Against the backdrop, major brokerage houses announced a temporary halt in their lending to customers. It is because the Act on Financial Investment Services and Capital Markets prohibits brokerage houses from lending more than 200 percent of their own capital.

Stock brokerage houses lend money to their customers either by purely giving loans based on customers' credit ratings or by using customers' owned shares as collateral. Most major securities firms in Korea have halted either one or both of the two lending types, as the stock markets' overheating continues.

Samsung Securities announced Tuesday that it would halt lending money for stock investments from Tuesday, in both credit-rating loans and stock collateral loans. This is the firm's second time this year to suspend newly lending money to customers, following a similar case in late July.

The securities firm is not yet sure of when new loans will be available again. Back in late July, it took three days for the firm to resume issuing loans.

"It's been two days now, yet currently, we're not sure when giving new loans could be resumed again," an official at Samsung Securities told The Korea Times.

"Mainly, the current situation has to do with the drastic increase in the number of new customers this year. Not only the number skyrocketed early this year, it also saw a huge jump because of the firm's management of the IPO process of Kakao Games early this month," the official added.

Other major firms also halted lending money this year. Korea Investment & Securities stopped giving new loans based on credit ratings from last Friday, while stock collateral loans have been suspended since June. Shinhan Financial Investment ceased to grant stock collateral loans from Wednesday. NH Investment & Securities and KB Securities have also suspended granting stock collateral loans.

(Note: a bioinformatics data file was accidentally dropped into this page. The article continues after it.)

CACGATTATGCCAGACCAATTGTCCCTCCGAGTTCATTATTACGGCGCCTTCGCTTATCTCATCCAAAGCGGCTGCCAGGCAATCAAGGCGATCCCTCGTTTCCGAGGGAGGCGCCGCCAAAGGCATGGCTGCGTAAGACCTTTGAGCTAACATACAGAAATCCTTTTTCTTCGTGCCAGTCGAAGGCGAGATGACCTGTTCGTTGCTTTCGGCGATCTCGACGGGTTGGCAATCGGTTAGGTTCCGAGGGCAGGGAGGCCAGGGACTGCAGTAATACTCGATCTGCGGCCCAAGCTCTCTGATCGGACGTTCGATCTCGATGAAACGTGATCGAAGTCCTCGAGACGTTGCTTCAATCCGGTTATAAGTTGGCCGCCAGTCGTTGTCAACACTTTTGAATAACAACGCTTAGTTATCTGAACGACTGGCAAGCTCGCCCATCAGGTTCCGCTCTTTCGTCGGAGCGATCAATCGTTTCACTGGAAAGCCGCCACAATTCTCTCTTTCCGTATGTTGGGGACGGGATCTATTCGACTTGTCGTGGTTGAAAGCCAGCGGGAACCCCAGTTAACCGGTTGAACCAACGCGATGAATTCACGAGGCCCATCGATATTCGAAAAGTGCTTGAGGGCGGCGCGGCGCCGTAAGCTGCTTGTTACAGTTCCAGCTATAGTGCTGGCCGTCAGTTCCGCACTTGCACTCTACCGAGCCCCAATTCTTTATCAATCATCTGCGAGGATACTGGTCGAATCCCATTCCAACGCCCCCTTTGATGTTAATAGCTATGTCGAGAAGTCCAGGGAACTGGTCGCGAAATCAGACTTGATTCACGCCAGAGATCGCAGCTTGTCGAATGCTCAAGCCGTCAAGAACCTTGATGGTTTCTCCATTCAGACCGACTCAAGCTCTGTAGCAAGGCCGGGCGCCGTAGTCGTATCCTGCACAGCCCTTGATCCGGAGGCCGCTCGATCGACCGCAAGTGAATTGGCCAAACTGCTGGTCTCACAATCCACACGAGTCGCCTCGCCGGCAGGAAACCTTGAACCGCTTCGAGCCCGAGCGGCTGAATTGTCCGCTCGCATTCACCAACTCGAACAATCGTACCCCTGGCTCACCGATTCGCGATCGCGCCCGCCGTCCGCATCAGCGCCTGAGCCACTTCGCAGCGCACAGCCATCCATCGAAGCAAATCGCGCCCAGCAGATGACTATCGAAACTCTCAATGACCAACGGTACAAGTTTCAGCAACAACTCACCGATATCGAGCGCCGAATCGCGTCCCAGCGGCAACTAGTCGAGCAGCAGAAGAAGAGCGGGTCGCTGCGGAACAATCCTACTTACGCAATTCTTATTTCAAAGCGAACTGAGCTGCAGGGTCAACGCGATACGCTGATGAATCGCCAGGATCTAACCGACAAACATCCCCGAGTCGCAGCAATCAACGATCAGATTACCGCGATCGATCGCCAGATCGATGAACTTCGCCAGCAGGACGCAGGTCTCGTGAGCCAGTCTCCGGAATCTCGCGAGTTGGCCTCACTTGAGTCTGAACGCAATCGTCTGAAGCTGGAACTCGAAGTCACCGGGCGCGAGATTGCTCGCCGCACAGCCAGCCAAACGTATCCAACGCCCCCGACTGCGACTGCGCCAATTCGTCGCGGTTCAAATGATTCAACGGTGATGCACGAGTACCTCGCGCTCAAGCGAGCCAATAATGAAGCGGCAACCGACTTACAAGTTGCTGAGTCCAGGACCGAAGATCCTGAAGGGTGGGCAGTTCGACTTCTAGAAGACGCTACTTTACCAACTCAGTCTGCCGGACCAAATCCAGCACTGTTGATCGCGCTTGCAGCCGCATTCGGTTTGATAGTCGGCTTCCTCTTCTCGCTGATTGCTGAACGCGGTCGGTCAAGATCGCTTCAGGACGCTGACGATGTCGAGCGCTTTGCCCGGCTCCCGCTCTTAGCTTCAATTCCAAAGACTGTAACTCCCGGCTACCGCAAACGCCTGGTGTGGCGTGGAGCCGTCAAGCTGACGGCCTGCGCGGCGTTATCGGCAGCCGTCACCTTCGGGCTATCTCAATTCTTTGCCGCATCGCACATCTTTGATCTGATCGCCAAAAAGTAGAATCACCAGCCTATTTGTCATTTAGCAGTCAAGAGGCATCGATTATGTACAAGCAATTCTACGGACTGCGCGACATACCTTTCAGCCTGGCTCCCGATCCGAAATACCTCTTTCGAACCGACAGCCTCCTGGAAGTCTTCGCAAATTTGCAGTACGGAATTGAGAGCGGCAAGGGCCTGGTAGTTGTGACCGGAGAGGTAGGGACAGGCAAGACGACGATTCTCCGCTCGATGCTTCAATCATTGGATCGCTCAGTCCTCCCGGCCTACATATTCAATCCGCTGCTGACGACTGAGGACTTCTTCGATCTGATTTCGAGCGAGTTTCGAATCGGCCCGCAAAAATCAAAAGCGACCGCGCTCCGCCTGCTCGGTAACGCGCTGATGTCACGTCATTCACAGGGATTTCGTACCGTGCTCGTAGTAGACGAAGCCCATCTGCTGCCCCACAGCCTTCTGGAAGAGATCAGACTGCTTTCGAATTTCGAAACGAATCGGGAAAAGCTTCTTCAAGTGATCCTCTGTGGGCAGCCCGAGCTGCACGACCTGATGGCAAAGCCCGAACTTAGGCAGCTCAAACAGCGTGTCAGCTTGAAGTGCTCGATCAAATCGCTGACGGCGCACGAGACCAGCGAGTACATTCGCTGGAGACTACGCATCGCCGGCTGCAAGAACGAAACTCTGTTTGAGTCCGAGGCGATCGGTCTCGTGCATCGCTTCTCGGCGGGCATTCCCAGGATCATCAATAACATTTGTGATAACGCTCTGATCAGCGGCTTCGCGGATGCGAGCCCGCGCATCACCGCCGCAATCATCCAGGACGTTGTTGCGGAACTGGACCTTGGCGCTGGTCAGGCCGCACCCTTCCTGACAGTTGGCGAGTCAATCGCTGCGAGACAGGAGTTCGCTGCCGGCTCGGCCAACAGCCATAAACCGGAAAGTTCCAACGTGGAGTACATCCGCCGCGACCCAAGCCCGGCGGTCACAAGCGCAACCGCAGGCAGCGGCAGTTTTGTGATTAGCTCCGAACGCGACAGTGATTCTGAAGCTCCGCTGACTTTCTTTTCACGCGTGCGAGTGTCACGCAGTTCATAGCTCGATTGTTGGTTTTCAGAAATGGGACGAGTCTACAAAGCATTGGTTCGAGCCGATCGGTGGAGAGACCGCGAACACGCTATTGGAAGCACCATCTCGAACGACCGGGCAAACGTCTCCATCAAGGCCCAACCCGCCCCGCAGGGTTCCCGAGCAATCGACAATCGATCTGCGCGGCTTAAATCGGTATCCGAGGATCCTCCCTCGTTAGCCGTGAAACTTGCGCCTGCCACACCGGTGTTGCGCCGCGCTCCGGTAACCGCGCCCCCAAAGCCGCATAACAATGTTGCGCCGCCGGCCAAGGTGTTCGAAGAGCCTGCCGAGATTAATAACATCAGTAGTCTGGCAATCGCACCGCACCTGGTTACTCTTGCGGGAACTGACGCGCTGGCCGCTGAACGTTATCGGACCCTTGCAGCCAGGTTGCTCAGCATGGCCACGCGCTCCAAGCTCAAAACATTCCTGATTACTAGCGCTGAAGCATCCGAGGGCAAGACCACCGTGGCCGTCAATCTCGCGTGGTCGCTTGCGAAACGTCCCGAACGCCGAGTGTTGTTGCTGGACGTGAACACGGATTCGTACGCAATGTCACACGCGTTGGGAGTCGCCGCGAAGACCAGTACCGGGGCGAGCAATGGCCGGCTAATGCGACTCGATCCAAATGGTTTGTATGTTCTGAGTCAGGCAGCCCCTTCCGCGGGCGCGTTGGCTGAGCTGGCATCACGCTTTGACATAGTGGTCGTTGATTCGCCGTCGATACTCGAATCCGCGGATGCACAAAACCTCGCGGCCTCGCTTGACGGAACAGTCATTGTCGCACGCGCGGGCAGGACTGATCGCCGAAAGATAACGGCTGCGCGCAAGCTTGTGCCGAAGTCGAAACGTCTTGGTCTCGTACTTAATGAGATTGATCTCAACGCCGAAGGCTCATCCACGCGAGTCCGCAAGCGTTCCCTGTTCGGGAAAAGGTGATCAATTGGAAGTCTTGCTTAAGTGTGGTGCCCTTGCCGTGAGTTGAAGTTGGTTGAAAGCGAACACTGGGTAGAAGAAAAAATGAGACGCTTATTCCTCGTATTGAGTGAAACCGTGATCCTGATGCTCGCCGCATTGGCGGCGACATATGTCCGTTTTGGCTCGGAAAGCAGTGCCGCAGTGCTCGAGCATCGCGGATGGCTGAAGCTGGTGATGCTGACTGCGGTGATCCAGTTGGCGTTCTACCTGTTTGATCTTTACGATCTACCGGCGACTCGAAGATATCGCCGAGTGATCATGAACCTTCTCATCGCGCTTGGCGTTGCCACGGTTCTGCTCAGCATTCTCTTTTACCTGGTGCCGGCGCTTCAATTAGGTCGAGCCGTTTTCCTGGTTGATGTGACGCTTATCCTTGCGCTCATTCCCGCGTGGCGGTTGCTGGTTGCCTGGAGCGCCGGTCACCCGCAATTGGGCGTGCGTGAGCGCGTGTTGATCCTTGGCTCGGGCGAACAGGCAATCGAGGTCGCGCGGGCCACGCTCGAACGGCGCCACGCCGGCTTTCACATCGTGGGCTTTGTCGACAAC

What is worrisome is that people in their 20s have the most loans in terms of ratio. According to main opposition party lawmaker Yoon Doo-hyun, the increased rate of the total amount of loans from securities firms was highest among those in their 20s with 132. 2 percent from 2017 to June this year.

This is the highest increase rate among all age groups; people in their 30s, 40s or 50s each increased the total amount of loans from the brokerage industry with 39.4 percent, 22.4 percent and 15.1 percent, respectively.

Experts see that it is understandable that people are flocking to stock markets amid excessive liquidity and the zero-range interest rates, yet they urged to take caution on the part of retail investors in volatile market conditions.

"Young people who have been frustrated with soaring housing prices and the bleak economic outlook tends to be affected most by a speculative mindset that the stock market is the only way to increase their fortune significantly," a market insider said on condition of anonymity.

"Relying too much on stock investment with loans could be fatal in this market situation when short-term corrections could happen at any time," Kim Hak-gyun, research head at Shinyoung Securities, stressed.


Park Ji-won annajpark@koreatimes.co.kr